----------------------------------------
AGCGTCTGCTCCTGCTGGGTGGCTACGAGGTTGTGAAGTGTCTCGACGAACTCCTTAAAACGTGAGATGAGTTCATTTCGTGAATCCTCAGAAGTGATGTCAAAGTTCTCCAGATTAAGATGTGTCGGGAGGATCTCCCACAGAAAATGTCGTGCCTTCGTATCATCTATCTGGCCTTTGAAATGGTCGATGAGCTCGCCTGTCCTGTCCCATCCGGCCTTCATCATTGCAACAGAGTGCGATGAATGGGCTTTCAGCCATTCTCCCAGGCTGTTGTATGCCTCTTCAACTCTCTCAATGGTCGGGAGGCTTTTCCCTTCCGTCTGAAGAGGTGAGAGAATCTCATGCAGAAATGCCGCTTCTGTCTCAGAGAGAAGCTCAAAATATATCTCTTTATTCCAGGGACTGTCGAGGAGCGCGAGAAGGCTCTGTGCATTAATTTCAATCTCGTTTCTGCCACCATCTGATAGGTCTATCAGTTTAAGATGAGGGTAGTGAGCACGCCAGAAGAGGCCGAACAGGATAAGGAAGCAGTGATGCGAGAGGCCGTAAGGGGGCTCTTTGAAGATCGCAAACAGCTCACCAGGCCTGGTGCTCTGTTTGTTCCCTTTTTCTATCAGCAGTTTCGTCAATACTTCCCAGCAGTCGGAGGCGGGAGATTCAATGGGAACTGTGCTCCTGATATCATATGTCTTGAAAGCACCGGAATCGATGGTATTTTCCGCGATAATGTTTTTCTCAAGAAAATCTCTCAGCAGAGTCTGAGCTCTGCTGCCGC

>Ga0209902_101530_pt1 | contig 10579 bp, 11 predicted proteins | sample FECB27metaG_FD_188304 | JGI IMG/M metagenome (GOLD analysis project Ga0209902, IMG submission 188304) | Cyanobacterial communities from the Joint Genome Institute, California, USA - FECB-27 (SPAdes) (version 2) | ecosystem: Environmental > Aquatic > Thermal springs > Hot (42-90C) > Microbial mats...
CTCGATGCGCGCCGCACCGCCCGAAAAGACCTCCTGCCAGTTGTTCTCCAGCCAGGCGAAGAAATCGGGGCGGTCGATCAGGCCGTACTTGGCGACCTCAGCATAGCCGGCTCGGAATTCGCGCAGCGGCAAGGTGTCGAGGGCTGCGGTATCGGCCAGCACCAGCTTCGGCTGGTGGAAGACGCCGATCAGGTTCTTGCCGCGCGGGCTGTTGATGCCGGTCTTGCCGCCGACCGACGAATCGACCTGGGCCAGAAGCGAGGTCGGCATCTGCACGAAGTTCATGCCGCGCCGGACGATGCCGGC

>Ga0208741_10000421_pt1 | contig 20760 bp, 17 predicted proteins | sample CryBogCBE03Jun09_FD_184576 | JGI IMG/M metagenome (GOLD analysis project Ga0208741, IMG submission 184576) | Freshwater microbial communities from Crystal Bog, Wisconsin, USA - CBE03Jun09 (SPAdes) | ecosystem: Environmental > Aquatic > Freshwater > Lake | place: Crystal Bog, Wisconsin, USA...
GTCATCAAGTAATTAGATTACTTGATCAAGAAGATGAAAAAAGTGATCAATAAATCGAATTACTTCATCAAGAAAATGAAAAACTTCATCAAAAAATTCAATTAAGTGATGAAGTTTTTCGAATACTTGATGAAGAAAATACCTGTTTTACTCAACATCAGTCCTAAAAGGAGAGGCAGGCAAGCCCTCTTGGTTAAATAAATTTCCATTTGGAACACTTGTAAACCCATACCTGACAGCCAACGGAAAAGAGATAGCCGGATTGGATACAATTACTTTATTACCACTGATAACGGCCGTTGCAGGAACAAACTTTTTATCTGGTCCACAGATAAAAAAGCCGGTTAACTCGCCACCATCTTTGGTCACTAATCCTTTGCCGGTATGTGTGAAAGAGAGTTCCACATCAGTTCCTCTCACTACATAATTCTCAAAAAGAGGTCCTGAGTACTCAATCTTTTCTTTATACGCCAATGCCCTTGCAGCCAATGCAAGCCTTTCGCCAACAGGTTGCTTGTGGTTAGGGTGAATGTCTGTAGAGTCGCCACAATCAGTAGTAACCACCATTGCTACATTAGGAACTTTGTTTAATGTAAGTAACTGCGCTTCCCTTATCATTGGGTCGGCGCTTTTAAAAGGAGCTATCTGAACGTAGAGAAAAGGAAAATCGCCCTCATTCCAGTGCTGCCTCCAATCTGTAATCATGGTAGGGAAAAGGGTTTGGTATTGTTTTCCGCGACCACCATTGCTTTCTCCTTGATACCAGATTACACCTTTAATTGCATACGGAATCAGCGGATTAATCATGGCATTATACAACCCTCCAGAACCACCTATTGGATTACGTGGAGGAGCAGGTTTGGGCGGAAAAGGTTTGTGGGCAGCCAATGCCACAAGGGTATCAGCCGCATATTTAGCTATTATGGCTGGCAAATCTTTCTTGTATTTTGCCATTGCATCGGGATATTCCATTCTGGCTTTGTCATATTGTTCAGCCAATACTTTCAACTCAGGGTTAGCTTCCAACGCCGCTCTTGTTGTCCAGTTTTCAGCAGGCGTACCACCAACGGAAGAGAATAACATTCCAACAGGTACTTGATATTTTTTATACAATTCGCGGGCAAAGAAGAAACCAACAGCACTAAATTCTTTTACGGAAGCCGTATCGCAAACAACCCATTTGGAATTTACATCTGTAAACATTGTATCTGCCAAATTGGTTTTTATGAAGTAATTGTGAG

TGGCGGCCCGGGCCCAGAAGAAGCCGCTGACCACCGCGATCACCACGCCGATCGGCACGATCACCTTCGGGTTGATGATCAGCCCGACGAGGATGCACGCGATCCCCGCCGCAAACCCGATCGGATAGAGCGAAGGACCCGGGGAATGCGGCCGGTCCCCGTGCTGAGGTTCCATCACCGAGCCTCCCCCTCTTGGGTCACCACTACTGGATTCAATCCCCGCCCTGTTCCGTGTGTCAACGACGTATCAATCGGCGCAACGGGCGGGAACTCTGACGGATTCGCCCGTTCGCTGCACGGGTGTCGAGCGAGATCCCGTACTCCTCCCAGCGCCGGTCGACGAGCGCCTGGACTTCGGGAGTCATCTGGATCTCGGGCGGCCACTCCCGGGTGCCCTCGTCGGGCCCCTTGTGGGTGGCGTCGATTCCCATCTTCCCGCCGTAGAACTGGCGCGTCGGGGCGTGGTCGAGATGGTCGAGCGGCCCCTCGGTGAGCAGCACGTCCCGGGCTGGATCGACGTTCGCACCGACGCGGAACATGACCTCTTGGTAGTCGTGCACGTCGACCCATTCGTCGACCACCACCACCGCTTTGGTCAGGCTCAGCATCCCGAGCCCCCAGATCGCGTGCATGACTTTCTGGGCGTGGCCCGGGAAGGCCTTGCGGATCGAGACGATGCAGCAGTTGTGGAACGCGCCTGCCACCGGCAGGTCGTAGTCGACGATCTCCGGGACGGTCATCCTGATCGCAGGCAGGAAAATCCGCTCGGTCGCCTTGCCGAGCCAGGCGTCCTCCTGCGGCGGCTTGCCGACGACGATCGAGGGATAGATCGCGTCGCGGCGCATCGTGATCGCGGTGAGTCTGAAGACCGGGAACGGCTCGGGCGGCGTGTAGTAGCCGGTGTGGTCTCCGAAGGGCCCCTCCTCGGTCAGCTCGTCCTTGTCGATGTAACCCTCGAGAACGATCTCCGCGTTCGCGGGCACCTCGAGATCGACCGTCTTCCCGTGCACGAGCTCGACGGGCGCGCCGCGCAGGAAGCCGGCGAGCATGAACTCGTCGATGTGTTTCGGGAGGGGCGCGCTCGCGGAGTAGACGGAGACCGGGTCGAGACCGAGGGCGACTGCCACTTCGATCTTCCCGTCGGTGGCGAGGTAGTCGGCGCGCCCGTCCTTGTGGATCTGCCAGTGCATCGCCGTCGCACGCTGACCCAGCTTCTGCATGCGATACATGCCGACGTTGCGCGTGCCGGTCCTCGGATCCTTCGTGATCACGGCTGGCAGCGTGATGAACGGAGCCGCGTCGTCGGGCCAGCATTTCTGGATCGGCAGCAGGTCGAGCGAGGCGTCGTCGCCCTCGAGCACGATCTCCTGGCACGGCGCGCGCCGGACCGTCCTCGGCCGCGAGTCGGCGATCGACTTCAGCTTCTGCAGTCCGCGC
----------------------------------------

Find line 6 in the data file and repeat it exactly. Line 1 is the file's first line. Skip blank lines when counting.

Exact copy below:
TGGCGGCCCGGGCCCAGAAGAAGCCGCTGACCACCGCGATCACCACGCCGATCGGCACGATCACCTTCGGGTTGATGATCAGCCCGACGAGGATGCACGCGATCCCCGCCGCAAACCCGATCGGATAGAGCGAAGGACCCGGGGAATGCGGCCGGTCCCCGTGCTGAGGTTCCATCACCGAGCCTCCCCCTCTTGGGTCACCACTACTGGATTCAATCCCCGCCCTGTTCCGTGTGTCAACGACGTATCAATCGGCGCAACGGGCGGGAACTCTGACGGATTCGCCCGTTCGCTGCACGGGTGTCGAGCGAGATCCCGTACTCCTCCCAGCGCCGGTCGACGAGCGCCTGGACTTCGGGAGTCATCTGGATCTCGGGCGGCCACTCCCGGGTGCCCTCGTCGGGCCCCTTGTGGGTGGCGTCGATTCCCATCTTCCCGCCGTAGAACTGGCGCGTCGGGGCGTGGTCGAGATGGTCGAGCGGCCCCTCGGTGAGCAGCACGTCCCGGGCTGGATCGACGTTCGCACCGACGCGGAACATGACCTCTTGGTAGTCGTGCACGTCGACCCATTCGTCGACCACCACCACCGCTTTGGTCAGGCTCAGCATCCCGAGCCCCCAGATCGCGTGCATGACTTTCTGGGCGTGGCCCGGGAAGGCCTTGCGGATCGAGACGATGCAGCAGTTGTGGAACGCGCCTGCCACCGGCAGGTCGTAGTCGACGATCTCCGGGACGGTCATCCTGATCGCAGGCAGGAAAATCCGCTCGGTCGCCTTGCCGAGCCAGGCGTCCTCCTGCGGCGGCTTGCCGACGACGATCGAGGGATAGATCGCGTCGCGGCGCATCGTGATCGCGGTGAGTCTGAAGACCGGGAACGGCTCGGGCGGCGTGTAGTAGCCGGTGTGGTCTCCGAAGGGCCCCTCCTCGGTCAGCTCGTCCTTGTCGATGTAACCCTCGAGAACGATCTCCGCGTTCGCGGGCACCTCGAGATCGACCGTCTTCCCGTGCACGAGCTCGACGGGCGCGCCGCGCAGGAAGCCGGCGAGCATGAACTCGTCGATGTGTTTCGGGAGGGGCGCGCTCGCGGAGTAGACGGAGACCGGGTCGAGACCGAGGGCGACTGCCACTTCGATCTTCCCGTCGGTGGCGAGGTAGTCGGCGCGCCCGTCCTTGTGGATCTGCCAGTGCATCGCCGTCGCACGCTGACCCAGCTTCTGCATGCGATACATGCCGACGTTGCGCGTGCCGGTCCTCGGATCCTTCGTGATCACGGCTGGCAGCGTGATGAACGGAGCCGCGTCGTCGGGCCAGCATTTCTGGATCGGCAGCAGGTCGAGCGAGGCGTCGTCGCCCTCGAGCACGATCTCCTGGCACGGCGCGCGCCGGACCGTCCTCGGCCGCGAGTCGGCGATCGACTTCAGCTTCTGCAGTCCGCGC